As a young boy, his mother brought him to church. His father didn’t attend with them. The boy soon outgrew church, trading it in for the outdoors. He hunted, trapped, and fished. Later still, he and my mom raised four daughters, and he attended church with the family only for baptisms and weddings.
He guided my sisters and me to do right and avoid wrong. But he never talked about God except a few times when he challenged my adult faith. I wonder. Was he trying to disprove God to let himself off the hook? Did he think he wasn’t good enough for a holy God?
Or maybe my father believed in God but felt he didn’t need his help. The independent American man. Dad seemed to get along without God, depending on his own skills to do what needed done.
But I can’t ask him now. Dad was diagnosed with Alzheimer’s about three years ago. He still lives home with my mom and, most days, does okay. When his mind started deteriorating, I worried about where he’d spend eternity. Conversations didn’t get very far because he couldn’t understand. He’d respond with a story about work or a possible hallucination.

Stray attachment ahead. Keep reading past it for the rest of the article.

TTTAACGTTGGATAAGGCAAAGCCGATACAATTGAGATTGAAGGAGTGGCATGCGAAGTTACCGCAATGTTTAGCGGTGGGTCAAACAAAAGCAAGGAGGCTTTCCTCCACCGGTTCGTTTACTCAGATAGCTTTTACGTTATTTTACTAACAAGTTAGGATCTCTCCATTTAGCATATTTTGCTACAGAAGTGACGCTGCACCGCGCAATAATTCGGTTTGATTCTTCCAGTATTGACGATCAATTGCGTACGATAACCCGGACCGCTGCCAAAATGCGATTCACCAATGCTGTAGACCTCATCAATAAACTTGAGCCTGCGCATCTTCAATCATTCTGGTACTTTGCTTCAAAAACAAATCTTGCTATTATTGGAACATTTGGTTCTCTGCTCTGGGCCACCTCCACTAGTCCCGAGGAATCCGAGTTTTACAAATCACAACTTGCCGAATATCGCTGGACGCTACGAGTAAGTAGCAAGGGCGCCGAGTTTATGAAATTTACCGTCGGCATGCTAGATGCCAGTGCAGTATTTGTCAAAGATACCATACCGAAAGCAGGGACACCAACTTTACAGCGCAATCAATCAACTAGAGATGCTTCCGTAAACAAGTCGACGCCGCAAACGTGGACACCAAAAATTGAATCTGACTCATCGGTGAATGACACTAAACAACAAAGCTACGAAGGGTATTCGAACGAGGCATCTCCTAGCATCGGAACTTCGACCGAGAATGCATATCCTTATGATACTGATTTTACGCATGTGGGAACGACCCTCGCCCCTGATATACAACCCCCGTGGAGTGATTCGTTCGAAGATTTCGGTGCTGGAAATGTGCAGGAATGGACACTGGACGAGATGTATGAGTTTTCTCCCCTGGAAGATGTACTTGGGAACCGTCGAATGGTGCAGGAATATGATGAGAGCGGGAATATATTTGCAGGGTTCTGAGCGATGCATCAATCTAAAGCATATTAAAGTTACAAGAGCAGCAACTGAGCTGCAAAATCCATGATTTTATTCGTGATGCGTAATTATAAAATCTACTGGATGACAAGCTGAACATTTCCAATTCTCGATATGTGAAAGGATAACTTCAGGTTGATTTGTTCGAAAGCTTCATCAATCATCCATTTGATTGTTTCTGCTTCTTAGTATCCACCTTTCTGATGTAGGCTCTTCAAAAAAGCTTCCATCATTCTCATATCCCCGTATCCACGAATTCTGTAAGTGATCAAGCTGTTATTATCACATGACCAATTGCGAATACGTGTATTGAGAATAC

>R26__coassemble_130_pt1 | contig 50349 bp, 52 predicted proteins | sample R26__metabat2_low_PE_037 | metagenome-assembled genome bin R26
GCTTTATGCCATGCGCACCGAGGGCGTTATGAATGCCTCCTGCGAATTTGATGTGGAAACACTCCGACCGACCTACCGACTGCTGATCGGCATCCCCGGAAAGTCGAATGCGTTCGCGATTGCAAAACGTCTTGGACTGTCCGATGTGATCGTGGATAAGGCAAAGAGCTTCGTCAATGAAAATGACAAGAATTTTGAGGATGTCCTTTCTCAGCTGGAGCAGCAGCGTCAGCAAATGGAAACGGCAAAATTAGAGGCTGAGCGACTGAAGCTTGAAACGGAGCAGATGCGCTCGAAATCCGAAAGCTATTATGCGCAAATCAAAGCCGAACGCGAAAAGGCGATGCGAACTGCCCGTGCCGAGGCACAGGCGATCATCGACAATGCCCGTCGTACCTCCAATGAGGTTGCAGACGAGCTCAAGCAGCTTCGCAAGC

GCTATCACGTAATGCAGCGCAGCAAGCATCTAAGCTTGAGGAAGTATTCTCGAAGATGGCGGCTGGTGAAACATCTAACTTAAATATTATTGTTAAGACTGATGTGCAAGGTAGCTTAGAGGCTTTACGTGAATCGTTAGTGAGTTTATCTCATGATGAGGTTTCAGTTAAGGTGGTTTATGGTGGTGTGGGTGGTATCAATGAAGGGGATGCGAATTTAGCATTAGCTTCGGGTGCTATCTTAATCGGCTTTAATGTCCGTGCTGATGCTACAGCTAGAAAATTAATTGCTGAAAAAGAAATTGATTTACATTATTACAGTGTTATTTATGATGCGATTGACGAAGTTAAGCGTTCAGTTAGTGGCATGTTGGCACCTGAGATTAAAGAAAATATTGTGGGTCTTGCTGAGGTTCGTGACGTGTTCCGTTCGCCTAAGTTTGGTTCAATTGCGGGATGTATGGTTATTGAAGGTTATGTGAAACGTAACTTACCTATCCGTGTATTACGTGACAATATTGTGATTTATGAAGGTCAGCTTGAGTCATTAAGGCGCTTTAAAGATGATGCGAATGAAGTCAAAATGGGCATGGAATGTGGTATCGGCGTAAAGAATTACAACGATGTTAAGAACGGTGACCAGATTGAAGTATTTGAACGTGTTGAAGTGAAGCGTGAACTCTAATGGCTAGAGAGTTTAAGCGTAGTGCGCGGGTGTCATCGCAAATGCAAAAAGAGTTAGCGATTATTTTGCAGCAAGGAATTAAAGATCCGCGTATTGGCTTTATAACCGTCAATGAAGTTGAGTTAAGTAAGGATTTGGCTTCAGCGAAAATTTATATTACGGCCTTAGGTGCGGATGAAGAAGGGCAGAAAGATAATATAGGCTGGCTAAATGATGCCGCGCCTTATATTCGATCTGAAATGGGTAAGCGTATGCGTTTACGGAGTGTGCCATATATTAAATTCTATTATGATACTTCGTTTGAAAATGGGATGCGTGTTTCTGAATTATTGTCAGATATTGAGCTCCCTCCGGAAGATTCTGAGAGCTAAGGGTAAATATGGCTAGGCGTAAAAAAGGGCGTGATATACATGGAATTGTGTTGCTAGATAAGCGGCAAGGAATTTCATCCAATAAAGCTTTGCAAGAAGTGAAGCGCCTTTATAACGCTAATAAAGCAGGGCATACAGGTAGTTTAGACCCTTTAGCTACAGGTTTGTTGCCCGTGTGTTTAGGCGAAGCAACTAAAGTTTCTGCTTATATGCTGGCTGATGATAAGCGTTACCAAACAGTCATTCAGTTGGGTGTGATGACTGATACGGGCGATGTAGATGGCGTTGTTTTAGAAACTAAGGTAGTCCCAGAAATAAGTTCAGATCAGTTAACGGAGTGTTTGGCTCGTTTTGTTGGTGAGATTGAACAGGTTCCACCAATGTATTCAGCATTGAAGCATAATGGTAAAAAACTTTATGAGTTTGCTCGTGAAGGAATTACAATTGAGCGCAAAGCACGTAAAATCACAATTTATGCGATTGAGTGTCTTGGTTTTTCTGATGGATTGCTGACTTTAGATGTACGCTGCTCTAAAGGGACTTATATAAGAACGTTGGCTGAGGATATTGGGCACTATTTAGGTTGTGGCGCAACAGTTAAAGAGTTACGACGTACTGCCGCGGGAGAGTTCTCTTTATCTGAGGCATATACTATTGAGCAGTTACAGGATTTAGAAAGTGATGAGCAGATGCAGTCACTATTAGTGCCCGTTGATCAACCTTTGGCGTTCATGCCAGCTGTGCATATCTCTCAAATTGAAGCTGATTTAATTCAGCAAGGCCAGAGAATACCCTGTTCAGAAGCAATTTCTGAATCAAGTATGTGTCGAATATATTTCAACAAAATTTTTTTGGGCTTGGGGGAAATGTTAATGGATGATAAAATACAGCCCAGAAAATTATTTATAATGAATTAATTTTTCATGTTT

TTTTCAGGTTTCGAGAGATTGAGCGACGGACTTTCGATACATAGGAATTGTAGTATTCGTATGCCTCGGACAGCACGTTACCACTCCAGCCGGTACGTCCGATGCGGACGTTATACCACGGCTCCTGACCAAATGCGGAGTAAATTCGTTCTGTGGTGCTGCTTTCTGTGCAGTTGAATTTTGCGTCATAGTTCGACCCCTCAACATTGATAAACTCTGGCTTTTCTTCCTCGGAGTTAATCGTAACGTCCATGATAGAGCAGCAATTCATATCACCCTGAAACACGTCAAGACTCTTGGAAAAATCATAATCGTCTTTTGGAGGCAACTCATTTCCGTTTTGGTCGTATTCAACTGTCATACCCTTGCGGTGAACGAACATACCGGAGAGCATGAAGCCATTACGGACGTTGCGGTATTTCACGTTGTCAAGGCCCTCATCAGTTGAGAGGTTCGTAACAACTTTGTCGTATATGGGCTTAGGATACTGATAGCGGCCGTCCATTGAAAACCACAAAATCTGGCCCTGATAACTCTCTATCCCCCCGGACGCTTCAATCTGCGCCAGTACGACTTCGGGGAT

It was like I’d run into a dead-end street.
Last week, the doctor diagnosed him with bladder cancer. We don’t know which stage or what his long-term prognosis is yet. But we do know time is running out. Time to live. Time to ask. Time to die.
The moment fast approaches his decision. Where he’ll live for eternity teeters between a nod or a shake of my father’s head. The head with Alzheimer’s.
How do we, his family, offer him another chance to believe he needs Jesus now? Or is it even possible to get past his muddled brain to his heart?
Like I said, we’ve tried. His brain is like a mosaic with too many pieces missing. Memories. Years. People. He doesn’t know who we are at times or recognize the home he’s lived in for the past forty-seven years.
But God can do the impossible. Even though my dad isn’t the husband, father, or man we knew, God hasn’t changed. God deals in miracles yesterday, today, and forever. He knows my father’s situation. He wants him in Heaven. And He can do all things.
Only by God’s grace will Dad ever understand the truth through his jumbled brain. God alone can clear his mind for a lucid moment. I pray for that, and I hope to see the opportunity God offers him. I’ll try to be the instrument, but however it comes, I trust that God will “stand at the door and knock” again on my dad’s heart.
Because it’s never too late with God.